You Must Remember This: The Warner Bros. Story (Running Press) is an engaging, fully illustrated coffee-table book recounting the many cinematic milestones and many more B-films churned out by the Warner Brothers Studio, one of the major filmmaking factories of Hollywood’s golden era.
One of the most significant films to emerge from the hallowed Warner Brothers Studio was its “supreme triumph” of 1927 — The Jazz Singer, starring an already legendary Al Jolson, who at 42 should have been far too old for the part. Sappily sentimental, The Jazz Singer is primarily remembered today because it was the first talking motion picture or “talkie.”
According to co-authors Richard Schickel and George Perry, elements of The Jazz Singer would foretell what the studio would become in its heyday as a Hollywood colossus over the next three decades.
The film’s use of an urban, lower-class setting, and its depiction of the struggle between immigrant parents and a son striving to be a fully realized American — a jazz singer instead of a cantor like his father — would be reflected in scores of realistic, socially-relevant Warner Brothers pictures in the Thirties, Forties and Fifties. In that era the studio mass-produced many “tough, violent, wisecracking, and above all socially conscientious movies that were unlike those of any of its competitors,” Schickel and Perry write.
Only 70 movie theatres across America were wired for sound when The Jazz Singer made its debut in New York — which none of the four Warner brothers attended: they were obliged to return to California for the funeral of brother Sam, tragically felled by a stroke.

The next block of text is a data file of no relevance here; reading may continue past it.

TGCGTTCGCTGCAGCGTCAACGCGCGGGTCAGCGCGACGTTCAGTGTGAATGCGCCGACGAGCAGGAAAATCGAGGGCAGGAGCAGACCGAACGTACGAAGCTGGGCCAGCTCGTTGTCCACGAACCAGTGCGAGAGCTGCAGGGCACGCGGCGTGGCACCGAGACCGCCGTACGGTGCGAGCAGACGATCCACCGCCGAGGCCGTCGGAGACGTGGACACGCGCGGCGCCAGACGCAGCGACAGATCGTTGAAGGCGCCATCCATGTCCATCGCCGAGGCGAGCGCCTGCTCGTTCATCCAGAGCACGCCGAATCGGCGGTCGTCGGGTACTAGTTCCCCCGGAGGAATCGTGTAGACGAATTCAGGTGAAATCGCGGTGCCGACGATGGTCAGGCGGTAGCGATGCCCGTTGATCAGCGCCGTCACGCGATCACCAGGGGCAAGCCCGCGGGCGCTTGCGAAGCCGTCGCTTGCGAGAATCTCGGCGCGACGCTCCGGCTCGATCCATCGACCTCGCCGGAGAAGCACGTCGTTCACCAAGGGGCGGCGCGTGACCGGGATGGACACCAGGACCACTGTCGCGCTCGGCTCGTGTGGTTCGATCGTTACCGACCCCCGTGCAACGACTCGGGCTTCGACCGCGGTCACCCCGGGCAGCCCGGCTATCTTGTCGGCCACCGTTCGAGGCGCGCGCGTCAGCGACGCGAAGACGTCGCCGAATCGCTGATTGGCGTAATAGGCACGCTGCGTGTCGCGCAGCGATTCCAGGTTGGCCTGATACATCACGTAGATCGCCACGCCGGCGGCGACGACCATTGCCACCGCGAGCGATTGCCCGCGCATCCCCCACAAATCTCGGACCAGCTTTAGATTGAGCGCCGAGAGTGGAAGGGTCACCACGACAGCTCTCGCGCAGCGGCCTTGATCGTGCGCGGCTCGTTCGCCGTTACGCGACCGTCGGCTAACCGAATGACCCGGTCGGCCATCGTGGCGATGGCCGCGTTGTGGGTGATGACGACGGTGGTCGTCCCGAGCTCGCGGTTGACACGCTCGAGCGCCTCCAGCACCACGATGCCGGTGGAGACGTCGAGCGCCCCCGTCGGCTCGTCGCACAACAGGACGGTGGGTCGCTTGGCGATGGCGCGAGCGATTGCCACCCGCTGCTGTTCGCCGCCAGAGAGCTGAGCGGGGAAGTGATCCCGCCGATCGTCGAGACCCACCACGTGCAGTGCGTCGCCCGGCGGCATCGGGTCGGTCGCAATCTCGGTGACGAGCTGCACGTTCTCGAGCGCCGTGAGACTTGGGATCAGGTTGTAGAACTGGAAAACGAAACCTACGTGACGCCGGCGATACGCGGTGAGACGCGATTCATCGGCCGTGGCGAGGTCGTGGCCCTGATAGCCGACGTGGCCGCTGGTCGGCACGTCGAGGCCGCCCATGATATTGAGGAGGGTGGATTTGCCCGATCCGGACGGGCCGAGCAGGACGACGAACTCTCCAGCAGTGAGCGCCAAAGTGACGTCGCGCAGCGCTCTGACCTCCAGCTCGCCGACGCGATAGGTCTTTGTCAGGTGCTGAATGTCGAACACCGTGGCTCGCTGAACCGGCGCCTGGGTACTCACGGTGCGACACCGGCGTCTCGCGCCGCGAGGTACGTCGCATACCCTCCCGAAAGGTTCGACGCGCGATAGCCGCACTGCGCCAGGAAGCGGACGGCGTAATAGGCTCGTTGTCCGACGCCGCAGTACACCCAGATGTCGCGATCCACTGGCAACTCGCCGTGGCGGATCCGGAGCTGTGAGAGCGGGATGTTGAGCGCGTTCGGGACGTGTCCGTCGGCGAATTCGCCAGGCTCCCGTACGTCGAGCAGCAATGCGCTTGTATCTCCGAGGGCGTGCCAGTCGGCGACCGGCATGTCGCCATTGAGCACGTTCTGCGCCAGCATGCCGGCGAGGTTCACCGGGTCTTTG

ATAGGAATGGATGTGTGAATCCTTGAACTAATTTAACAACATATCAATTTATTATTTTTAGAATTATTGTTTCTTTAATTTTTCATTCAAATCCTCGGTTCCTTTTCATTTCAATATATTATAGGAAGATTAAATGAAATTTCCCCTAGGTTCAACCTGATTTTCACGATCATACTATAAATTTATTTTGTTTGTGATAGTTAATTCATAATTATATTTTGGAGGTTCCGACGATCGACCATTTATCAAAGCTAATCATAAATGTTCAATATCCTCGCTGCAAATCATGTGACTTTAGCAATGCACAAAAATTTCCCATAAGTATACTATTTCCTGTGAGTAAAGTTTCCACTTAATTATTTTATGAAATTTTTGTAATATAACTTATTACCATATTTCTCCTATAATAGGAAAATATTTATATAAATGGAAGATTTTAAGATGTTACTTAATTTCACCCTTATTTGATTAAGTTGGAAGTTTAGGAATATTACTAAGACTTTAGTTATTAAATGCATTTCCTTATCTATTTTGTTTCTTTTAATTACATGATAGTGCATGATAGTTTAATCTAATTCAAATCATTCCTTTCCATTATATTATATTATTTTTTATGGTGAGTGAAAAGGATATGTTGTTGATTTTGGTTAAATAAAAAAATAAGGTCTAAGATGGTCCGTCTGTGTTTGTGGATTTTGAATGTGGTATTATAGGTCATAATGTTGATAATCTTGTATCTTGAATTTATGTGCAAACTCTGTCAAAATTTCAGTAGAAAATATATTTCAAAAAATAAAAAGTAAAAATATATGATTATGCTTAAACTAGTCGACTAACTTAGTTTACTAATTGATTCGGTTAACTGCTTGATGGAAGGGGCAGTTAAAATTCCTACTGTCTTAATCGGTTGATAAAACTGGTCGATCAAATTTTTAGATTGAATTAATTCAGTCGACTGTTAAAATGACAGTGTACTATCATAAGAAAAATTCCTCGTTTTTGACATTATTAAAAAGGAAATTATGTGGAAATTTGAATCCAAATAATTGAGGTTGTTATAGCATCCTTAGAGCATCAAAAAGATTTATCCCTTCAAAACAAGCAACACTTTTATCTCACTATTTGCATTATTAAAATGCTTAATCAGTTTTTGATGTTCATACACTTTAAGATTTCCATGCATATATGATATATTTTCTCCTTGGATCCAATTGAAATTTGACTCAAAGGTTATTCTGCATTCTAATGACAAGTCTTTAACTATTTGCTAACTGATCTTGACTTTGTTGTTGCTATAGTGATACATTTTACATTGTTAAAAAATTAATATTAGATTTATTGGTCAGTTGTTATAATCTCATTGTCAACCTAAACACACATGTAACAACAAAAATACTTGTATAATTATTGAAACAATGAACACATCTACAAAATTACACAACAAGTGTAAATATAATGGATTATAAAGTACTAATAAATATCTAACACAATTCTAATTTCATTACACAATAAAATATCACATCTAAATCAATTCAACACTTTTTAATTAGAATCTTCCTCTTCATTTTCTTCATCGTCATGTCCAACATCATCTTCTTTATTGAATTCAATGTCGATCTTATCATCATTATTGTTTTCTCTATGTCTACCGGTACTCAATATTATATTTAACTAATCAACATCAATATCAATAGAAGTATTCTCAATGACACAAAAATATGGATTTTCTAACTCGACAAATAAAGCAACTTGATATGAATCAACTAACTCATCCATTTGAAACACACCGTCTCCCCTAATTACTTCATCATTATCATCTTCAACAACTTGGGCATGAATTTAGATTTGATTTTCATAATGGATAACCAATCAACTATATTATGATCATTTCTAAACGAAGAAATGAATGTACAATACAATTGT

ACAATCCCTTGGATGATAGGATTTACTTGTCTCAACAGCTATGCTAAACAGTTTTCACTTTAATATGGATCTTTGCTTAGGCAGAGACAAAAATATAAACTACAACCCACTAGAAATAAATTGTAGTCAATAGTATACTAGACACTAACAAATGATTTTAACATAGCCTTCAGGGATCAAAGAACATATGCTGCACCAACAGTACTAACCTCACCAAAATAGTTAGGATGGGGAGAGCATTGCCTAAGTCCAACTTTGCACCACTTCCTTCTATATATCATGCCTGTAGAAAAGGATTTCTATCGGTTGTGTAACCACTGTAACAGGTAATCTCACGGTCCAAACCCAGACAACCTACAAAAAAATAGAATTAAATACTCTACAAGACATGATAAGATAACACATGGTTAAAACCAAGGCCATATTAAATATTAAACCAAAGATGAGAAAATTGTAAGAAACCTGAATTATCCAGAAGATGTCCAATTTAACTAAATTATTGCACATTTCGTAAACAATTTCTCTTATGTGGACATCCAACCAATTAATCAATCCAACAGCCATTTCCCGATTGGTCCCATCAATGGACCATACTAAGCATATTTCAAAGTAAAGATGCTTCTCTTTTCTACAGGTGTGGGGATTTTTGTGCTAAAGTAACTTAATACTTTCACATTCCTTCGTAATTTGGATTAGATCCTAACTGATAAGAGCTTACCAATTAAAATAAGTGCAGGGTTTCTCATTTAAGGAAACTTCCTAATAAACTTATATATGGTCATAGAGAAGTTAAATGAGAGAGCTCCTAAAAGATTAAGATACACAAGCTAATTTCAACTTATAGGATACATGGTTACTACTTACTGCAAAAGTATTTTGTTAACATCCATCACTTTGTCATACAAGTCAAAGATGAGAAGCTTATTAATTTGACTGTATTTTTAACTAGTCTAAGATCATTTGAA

A little-known postscript is that the Warners made a 1928 sequel called The Singing Fool. Starring “Jolie” as a singing waiter on his way to stardom, it became the biggest money-maker in Hollywood history until Gone With The Wind in 1939. Critics, however, regarded it as one of the worst major studio films of all time.
You Must Remember This presents a capsule history of the famous brothers — one of whom, Jack Warner, was born in London, Ontario, in 1892; the Polish-Jewish family moved to Youngstown, Ohio, two years later. Their father tried a variety of occupations including fur trader (in Canada), cobbler, butcher and grocer. In 1903 the family bought a projector for $150 and began showing films to the public; they opened a nickelodeon in 1907.
Just over decade later the brothers bought the rights to My Four Years in Germany, a bestselling WWI memoir that they translated it into a money-making docudrama. They purchased their first Hollywood production center in 1919 and were saved from bankruptcy in the 1920s through the immense popularity of the cinematic canine Rin-Tin-Tin.
The book’s main purpose, however, is to highlight the studio’s many outstanding films down the years, highlighting such stars as George Arliss, James Cagney, Bette Davis, Gary Cooper, Barbara Stanwyck, Joan Blondell, Errol Flynn, Henry Fonda, Humphrey Bogart, Edward G. Robinson, Paul Muni, Leslie Howard, Ingrid Bergman, Cary Grant, James Dean, Judy Garland and Joan Crawford — to name only a few. The roster of directors includes Michael Curtiz, Busby Berkeley, Walter Huston, Frank Capra and Alfred Hitchcock.